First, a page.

Medical Pot Debate Heats Up In Tracy


420 Staff
An illegal drug, a helpful medicine or just a nuisance - the issue of where or even should medical marijuana dispensaries exist has fallen squarely into the laps of area city leaders in recent years.

Though county prosecutors deem any marijuana use illegal, perhaps nowhere in San Joaquin County is the issue burning as hot as it is in Tracy, where one pot-selling business is fighting a city order to shut down.

Local medical marijuana users, some with end-stage ailments that they say make traveling painful, decry the potential loss of the Valley Wellness Center Collective at 130 W. 11th St.

The club's attorney argues the business has a constitutional right to stay open says the city has a place in its municipal code allowing the club to sell its buds, marijuana-laced edibles and tinctures.

City officials, however, maintain the club, the second to open this year, is not allowed because the city's zoning laws do not specifically set out rules for the retail sale of marijuana. It's a zoning grey area; a way a city can keep out an undesired business without having to come out publicly and ban it.

But an arbiter's ruling, expected any time, on whether the club violates those zoning laws could push city leaders to take a public stand on marijuana clubs in Tracy.

"I think at some point in time we're going to realize we have to deal with it in some type of policy manner. I don't think we have yet," said Mayor Brent Ives, who added that he does not want marijuana dispensaries in Tracy.

Freshman City Councilman Steve Abercrombie, a retired Hayward police officer, finds himself in a difficult position in the medical marijuana debate: While he backs allowing patients access to drugs that ease their pain, he's also preaches the ills of drug abuse to fifth-graders as the Drug Abuse Resistance Education officer in Tracy schools.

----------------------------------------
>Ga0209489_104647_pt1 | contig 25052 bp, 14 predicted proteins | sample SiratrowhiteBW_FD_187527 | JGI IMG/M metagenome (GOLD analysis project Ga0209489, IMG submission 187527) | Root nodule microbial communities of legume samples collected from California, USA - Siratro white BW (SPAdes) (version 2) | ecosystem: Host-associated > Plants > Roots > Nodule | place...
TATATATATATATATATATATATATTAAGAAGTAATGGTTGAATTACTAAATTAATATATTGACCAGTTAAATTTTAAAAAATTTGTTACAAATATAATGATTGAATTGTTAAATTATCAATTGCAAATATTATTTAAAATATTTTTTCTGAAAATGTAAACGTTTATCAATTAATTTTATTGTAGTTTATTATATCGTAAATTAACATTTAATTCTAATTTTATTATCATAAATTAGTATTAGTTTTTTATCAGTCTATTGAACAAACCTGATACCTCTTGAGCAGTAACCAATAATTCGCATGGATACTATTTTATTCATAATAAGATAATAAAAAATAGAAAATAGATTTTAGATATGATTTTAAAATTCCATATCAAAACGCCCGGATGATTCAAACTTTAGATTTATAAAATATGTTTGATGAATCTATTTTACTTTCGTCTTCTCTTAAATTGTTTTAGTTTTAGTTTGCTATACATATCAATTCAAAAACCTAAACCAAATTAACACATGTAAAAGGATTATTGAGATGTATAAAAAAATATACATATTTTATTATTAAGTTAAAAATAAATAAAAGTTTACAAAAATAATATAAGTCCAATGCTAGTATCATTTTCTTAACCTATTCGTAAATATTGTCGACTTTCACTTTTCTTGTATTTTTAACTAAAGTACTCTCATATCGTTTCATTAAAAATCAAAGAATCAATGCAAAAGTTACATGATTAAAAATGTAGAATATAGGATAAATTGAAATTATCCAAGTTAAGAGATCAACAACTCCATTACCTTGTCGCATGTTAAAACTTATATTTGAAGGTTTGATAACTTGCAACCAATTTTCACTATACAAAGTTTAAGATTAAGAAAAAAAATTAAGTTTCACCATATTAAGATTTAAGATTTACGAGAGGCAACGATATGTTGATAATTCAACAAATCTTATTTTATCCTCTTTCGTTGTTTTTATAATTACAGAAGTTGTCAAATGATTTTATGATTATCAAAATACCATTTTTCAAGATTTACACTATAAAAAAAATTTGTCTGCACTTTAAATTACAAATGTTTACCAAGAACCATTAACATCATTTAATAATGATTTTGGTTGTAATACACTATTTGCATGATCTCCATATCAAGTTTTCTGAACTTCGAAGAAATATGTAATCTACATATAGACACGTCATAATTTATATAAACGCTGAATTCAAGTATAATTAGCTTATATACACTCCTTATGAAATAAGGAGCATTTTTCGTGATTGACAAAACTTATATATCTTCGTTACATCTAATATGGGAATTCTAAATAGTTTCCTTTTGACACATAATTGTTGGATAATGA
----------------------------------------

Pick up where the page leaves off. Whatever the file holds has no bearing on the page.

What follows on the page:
"It's a real Catch-22. If you come out against it, then people think you're inhumane and trying to punish people who have cancer and use it to ease their suffering," Abercrombie said. "If you don't come out against it, then people think you are trying to legalize drugs. It's not an easy decision, but it's something we really need to discuss."

If Tracy officials are forced into the debate, they won't have to look far to find cities with similar issues.

The cities of Dublin, Pleasanton and Livermore have either banned dispensaries or placed moratoriums on their operation. The tiny town of Ripon, however, has set up a permitting system for the businesses.

Lodi does not have any measures expressly addressing medical marijuana from a zoning perspective or otherwise, City Attorney Steve Schwabauer sad. The only thing preventing a club from opening is the potential for prosecution from the San Joaquin County District Attorney's Office, according to Schwabauer.

"The DA's position is that you don't need ( an ordinance ). It's illegal under federal law, and federal trumps state law," Schwabauer said.

Stockton does not list medical marijuana dispensaries as an authorized use in its development code, which effectively outlaws them, according to city spokeswoman Connie Cochran. That's similar to the way Tracy's code addresses pot clubs, and Stockton city leaders could find themselves in the same situation as their counterparts in Tracy if a club were to open up.

After extending moratoriums on dispensaries in 2005, the Dublin City Council unanimously approved an ordinance banning them in June 2006.

"The council felt there were adequate facilities in close proximity to our community," Dublin City Manager Richard Ambrose said.